On the forest slopes of Volcan Tenorio and Volcan Miravalles in northwestern Costa Rica lives a keystone species: The humble tapir. These mud-bath loving creatures have prehensile snouts and odd-toed hooves. This one was filmed resting, roaming, and foraging by filmmaker James Wolfe, who narrates.
The Costa Rica Wildlife Foundation describes the herbivore’s importance:
“Wherever live tapirs, lives hope for tropical forests. This hope comes as a lovely package full of the seeds and nutrients that are key for maintaining and restoring tropical forests. The package is commonly known as dung. Fantastic dung, I would add. Tapirs, the architects of the forests, help spread necessary nutrients to keep forests alive – just by eating, and pooping.
“And while Tapirs help keep forests alive and well around the world, their dung holds special value in the Guanacaste Mountain Range of Costa Rica. In these mountains, the survival of the rare, endemic, and endangered Jicaro Danto trees (Parmentiera valerii) depend on Tapirs…”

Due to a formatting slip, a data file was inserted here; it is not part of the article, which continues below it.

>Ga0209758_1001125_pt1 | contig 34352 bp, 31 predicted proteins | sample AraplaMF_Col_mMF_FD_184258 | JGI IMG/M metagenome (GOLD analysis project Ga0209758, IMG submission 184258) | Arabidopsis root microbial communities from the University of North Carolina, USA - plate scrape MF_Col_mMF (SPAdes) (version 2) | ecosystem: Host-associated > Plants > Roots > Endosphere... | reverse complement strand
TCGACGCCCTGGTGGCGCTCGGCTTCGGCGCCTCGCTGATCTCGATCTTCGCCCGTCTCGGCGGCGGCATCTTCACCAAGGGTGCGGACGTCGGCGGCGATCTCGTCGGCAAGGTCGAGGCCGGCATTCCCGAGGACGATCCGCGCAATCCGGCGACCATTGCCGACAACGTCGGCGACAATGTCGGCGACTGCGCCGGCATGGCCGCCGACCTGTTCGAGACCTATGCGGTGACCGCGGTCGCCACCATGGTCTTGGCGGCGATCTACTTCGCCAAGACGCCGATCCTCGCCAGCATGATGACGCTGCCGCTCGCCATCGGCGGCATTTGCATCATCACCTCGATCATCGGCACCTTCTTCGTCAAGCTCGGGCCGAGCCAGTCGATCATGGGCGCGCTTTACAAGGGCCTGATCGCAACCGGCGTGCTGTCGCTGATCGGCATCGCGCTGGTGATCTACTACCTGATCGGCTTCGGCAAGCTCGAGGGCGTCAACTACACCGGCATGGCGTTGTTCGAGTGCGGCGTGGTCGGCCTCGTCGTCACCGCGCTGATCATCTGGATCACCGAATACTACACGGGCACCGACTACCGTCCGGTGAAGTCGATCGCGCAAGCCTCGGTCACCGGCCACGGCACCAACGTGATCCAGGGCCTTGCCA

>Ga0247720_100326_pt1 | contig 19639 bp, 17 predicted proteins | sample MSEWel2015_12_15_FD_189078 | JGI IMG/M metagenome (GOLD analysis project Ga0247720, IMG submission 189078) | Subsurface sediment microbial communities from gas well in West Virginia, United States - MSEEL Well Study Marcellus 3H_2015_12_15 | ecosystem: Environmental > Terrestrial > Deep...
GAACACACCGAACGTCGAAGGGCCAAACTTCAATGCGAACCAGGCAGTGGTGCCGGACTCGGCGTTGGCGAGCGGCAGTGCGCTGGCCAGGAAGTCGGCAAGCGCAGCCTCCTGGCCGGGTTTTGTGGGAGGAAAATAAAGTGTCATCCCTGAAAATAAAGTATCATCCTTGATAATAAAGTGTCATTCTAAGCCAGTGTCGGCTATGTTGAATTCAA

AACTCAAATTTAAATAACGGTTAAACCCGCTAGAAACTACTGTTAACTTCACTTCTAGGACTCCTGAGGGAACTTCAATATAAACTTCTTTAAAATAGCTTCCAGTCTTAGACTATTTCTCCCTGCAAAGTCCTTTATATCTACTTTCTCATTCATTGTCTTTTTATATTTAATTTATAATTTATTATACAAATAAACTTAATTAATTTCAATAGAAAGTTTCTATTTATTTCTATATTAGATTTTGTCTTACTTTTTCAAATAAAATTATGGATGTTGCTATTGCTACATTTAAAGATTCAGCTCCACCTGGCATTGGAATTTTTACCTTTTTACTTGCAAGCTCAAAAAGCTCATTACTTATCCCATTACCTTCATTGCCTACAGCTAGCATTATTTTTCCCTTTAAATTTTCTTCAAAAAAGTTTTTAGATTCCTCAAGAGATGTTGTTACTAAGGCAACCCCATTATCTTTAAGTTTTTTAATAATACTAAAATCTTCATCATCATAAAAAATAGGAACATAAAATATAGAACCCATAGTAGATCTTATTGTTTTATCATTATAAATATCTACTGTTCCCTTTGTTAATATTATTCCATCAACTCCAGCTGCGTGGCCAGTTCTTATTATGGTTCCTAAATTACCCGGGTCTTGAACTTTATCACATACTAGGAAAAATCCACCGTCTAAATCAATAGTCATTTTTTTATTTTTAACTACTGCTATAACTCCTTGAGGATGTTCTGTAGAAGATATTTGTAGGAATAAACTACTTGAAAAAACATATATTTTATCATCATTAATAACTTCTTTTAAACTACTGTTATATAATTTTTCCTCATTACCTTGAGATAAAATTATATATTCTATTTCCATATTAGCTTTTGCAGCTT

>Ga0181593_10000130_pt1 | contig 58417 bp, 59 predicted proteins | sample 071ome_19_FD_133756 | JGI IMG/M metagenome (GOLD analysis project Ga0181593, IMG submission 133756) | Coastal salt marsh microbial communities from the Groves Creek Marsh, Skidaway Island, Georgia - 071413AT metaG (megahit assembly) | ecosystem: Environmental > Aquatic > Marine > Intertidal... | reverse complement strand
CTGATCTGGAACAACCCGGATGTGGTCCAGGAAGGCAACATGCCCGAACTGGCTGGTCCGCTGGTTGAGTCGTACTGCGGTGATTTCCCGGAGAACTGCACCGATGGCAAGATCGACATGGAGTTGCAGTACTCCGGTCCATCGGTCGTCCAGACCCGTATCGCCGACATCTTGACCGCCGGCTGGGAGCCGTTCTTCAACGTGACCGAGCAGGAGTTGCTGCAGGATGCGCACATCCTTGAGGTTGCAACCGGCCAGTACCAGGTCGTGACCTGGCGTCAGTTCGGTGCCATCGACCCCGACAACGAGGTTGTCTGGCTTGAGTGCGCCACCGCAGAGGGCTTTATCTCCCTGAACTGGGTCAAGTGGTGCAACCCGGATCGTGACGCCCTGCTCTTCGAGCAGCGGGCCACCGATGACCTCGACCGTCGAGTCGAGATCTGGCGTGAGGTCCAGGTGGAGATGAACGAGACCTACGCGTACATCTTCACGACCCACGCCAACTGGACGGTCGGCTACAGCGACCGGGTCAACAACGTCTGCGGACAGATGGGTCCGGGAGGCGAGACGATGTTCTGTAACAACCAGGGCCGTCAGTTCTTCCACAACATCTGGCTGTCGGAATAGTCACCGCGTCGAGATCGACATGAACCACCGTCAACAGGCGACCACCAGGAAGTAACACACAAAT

As Wolfe explains, the tree’s fruit resembles an oversized pickle or cucumber, and grows right from the trees’ trunks. This botanical trait is called cauliflory.
The Baird’s tapir and the endemic Cacho de Danto tree are both considered to be endangered species by the International Union for Conservation of Nature (IUCN).
The video also features a nectar bat that pollinates the Jicaro Danto trees’ flowers as it drinks nectar.
Watch these related videos next on TKSST:
• The Tube-Lipped Nectar Bat has a crazy-long tongue
• A spotty baby Malayan tapir at the Prague Zoo
• Why do tapirs like being underwater?
• The Agouti: Seed Disperser of the Rainforest
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